Angola rebels take guerrilla war to regime's oil lifeline
Johannesburg — The war in Angola appears to have widened in a way that could put significant new economic, military, and psychological pressure on the regime in Luanda. The UNITA (National Union for the Total Independence of Angola) rebel movement has struck - reportedly for the first time - in the far northern oil-rich enclave of Cabinda, blowing up an oil pipeline. The Angolan government news agency has acknowledged the attack, which took place July 12. It said 10 people died in the attack, which UNITA said claimed 22 lives.
In the short term the attack appears to be a warning to those ''friendly'' with the Angolan government that the country is no longer safe for either foreign investment or foreign workers. UNITA leader Jonas Savimbi has been pressing this point of late, capturing foreigners in Angola and releasing them with stern warnings to foreign governments that contract workers in Angola are now vulnerable due to the war.
This time the message appears to be addressed to the Gulf Oil Corporation, an American firm that owns the damaged pipeline. Gulf's involvement in Angola is crucial to the economy, since oil exports account for some 75 percent of the country's revenues. And those earnings in turn are crucial to Luanda's defense against UNITA. John Marcum, an analyst of Angolan affairs at the University of California at Santa Cruz, has estimated that 60 percent of the country's income goes to the government's war effort.
The long-term significance of the pipeline attack is more difficult to predict. By itself it suggests a military gain for UNITA. Cabina is far from UNITA's stronghold in the southeastern corner of the country. Cabinda is also well guarded by Cuban troops.
But UNITA traditionally uses a hit-and-run form of attack that makes it difficult to assess its strength in any new area of activity.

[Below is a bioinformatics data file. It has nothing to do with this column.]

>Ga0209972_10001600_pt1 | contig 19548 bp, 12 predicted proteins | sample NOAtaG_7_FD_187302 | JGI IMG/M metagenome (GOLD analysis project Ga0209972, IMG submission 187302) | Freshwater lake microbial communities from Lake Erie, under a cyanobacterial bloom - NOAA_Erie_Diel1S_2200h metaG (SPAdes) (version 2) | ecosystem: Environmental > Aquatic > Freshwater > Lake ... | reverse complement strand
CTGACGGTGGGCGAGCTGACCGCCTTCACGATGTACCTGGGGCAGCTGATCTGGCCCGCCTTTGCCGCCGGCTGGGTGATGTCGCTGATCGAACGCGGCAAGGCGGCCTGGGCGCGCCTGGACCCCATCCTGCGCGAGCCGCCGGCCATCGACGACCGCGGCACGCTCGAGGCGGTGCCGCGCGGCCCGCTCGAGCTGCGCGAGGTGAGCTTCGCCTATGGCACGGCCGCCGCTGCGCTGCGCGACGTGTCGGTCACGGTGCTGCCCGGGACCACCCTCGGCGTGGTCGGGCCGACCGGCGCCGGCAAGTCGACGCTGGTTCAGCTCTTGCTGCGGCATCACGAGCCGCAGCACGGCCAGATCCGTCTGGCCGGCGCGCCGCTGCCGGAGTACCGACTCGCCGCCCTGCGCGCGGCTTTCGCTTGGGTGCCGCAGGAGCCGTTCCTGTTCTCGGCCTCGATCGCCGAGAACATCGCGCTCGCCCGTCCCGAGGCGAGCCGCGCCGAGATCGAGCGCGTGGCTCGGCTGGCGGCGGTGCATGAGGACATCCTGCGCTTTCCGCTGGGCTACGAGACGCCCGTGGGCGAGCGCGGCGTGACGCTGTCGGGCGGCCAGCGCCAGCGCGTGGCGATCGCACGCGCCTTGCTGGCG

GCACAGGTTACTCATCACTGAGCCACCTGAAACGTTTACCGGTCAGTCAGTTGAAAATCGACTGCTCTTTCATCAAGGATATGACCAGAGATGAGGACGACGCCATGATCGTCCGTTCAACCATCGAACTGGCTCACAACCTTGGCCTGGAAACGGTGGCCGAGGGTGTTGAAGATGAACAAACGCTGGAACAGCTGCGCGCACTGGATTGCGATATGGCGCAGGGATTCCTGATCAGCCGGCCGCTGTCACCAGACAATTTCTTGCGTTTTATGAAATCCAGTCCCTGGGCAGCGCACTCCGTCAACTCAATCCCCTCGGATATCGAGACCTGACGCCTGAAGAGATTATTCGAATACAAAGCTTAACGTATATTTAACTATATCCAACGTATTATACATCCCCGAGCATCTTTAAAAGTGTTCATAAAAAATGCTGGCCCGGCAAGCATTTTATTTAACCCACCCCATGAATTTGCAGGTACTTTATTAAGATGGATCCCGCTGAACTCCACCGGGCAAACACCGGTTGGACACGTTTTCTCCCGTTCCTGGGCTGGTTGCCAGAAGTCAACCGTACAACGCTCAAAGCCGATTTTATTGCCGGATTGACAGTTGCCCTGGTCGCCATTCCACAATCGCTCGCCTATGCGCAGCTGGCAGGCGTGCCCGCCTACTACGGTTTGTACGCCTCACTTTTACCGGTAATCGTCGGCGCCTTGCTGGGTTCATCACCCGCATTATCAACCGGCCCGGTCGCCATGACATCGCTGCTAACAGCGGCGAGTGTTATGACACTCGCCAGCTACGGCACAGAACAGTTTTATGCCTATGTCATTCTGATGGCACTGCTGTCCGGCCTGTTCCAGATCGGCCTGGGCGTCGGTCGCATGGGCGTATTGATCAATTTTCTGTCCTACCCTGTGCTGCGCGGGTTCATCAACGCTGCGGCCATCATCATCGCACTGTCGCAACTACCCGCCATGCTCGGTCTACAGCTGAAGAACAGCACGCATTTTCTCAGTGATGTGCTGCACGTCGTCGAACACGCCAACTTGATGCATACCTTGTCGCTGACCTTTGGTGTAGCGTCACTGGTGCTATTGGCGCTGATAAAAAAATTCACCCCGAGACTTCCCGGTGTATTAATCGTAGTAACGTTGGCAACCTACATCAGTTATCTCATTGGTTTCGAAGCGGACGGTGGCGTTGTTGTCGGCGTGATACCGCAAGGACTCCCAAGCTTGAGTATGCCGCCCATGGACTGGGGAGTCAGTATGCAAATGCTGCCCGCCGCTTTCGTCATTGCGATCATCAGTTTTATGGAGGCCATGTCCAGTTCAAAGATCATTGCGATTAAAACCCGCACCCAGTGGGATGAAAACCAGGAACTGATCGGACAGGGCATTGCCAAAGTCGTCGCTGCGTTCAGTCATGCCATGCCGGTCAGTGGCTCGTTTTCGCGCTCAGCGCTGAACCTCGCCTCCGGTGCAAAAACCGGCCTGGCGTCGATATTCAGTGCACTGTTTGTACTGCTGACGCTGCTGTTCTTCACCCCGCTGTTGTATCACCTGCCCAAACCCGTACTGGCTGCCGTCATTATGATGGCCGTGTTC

The UNITA statement said the attack was a warning that the rebels intended to intensify the conflict in northern Angola.
UNITA is pressing for negotiations with the Marxist government of Angola that would lead to UNITA's inclusion in a ''government of national unity.'' UNITA said in its statement that companies operating in Angola should exert their influence to bring Jose Eduardo dos Santos's government to the negotiating table.
The war in Angola is serious enough for the government to have to rely on an estimated 25,000 Cuban troops - at considerable expense - for security.
For its part, UNITA is strengthened by support from South Africa. Some diplomatic sources say this connection makes it doubly difficult for the Angola government to talk to UNITA.
On the diplomatic front, the United States has withheld diplomatic recognition of Angola because of the Cubans. Both the US and South Africa have said Namibia (South-West Africa) - the territory ''illegally'' controlled by South Africa - would become independent only once Angola has agreed to the withdrawal of Cuban troops.